Richard Elman relinquishes his role at under fire Noble Group

Richard Elman relinquishes his role at under fire Noble Group

One of the most famous names in the Asian commodities scene has finally stepped down. Richard Elman, the founder of Hong Kong’s Noble Group, resigned from the board of the troubled company yesterday after it emerged he and other senior executives are being sued by a major shareholder.

Elman, 77, founded Noble in 1986 and built it up into one of the world’s largest commodities houses before it was rocked by allegations of accounting fraud, which it has consistently denied. In the last couple of years, Singapore-listed Noble’s market cap has dwindled drastically. Despite relinquishing his non-executive board position Elman remains the group’s top shareholder with an 18.3% stake.

Goldilocks Investment Company – an Abu Dhabi fund with an 8.1% stake in Noble – on Tuesday filed a lawsuit against the firm accusing it of inflating profits to raise money and justify extravagant remuneration packages.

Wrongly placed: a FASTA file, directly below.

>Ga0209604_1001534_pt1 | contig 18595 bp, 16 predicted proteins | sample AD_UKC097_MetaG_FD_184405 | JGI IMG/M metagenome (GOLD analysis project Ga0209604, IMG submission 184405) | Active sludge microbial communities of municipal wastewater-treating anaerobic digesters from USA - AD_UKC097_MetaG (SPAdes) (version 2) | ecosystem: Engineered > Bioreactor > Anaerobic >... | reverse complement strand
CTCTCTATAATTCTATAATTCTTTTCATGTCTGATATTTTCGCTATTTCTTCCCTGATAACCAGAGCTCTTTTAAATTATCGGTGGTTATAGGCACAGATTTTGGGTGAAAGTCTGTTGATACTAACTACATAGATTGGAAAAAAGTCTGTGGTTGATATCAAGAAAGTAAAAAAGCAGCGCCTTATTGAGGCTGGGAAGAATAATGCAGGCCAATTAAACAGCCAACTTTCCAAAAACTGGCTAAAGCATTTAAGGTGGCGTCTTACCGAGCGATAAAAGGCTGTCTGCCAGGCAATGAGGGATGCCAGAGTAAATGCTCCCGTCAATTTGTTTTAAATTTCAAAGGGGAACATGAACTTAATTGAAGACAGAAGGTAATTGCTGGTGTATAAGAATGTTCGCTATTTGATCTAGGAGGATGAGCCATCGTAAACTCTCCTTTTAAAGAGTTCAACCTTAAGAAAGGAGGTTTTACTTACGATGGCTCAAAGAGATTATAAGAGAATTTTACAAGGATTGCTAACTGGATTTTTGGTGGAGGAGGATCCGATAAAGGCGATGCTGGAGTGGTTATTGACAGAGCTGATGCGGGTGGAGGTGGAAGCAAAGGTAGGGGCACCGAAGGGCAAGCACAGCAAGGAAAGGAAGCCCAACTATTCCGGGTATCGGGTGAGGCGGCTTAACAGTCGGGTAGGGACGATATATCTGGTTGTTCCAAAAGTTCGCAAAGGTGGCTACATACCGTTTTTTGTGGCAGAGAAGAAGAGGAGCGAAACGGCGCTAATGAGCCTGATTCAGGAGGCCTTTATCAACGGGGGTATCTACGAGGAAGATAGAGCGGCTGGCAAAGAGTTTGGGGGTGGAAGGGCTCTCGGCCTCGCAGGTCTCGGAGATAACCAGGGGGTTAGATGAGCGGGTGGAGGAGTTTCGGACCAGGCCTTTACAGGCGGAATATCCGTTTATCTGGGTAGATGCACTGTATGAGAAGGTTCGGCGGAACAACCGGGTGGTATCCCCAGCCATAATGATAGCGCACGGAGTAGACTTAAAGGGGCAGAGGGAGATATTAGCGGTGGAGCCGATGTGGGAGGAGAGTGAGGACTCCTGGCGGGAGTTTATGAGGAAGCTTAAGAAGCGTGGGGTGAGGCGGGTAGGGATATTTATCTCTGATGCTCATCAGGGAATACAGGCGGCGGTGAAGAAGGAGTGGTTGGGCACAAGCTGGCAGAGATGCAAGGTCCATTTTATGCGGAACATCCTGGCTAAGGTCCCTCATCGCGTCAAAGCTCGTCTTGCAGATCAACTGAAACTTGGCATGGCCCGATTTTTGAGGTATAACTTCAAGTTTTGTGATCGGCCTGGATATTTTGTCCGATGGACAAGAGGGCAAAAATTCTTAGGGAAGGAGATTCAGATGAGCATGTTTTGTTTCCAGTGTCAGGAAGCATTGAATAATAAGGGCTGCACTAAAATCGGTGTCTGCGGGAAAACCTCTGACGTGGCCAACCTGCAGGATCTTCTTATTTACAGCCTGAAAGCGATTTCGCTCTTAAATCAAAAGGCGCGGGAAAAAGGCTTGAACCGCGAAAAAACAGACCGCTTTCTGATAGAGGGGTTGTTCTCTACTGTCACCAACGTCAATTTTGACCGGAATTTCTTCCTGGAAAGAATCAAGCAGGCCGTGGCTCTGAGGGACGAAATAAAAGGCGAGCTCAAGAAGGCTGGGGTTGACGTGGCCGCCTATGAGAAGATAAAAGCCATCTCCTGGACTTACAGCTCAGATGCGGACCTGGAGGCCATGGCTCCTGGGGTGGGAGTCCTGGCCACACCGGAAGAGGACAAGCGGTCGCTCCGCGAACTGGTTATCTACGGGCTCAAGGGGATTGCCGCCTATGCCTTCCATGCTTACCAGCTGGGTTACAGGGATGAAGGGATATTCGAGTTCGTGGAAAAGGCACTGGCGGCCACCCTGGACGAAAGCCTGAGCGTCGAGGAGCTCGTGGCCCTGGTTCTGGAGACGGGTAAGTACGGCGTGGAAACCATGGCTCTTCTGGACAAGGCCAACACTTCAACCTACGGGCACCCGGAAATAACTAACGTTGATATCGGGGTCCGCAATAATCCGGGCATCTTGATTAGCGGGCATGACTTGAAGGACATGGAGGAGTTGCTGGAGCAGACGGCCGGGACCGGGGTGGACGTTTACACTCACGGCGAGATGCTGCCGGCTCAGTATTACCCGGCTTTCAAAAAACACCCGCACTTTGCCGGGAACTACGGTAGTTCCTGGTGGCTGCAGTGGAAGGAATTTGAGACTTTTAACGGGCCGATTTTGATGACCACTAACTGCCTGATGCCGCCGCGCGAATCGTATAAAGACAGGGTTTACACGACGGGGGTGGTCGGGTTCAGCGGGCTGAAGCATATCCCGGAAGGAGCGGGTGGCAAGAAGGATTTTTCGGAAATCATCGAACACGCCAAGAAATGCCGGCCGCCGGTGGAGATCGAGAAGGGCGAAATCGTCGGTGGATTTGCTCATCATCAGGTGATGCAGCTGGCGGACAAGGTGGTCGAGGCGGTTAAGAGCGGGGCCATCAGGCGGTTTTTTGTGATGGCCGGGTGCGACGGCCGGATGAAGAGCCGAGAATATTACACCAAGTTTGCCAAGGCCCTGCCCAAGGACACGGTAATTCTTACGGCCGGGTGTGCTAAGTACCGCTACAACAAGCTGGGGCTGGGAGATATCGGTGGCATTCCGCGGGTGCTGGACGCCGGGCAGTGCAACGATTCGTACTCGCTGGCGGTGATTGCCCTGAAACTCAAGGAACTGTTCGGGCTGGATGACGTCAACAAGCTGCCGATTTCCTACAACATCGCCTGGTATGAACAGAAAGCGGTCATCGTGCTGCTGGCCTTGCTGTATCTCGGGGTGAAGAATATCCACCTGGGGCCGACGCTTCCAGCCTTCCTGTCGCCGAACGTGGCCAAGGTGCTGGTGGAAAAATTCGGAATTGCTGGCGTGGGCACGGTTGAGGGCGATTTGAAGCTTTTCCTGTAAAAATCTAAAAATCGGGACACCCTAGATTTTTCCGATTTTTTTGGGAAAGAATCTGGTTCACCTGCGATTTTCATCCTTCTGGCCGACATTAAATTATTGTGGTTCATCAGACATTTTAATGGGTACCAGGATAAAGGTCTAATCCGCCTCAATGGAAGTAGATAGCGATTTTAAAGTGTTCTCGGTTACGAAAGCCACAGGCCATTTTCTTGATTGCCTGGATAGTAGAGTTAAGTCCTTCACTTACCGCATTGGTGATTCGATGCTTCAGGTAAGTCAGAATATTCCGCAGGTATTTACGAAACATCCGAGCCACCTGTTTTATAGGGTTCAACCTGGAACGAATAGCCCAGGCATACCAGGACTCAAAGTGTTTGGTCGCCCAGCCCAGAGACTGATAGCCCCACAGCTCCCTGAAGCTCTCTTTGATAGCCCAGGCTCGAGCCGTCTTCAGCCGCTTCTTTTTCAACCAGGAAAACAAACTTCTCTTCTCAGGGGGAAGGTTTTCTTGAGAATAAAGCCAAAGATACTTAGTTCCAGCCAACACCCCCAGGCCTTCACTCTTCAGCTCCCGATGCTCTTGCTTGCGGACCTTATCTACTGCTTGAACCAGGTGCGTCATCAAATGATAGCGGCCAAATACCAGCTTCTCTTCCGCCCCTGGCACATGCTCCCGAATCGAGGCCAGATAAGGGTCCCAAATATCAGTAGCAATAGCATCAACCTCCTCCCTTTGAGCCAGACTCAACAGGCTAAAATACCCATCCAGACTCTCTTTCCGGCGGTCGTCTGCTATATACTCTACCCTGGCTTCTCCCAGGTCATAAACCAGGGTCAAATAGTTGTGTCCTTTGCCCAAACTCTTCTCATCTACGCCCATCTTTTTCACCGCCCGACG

Sam Chambers

Starting out with the Informa Group in 2000 in Hong Kong, Sam Chambers became editor of Maritime Asia magazine as well as East Asia Editor for the world’s oldest newspaper, Lloyd’s List. In 2005 he pursued a freelance career and wrote for a variety of titles including taking on the role of Asia Editor at Seatrade magazine and China correspondent for Supply Chain Asia. His work has also appeared in The Economist, The New York Times, The Sunday Times and The International Herald Tribune.

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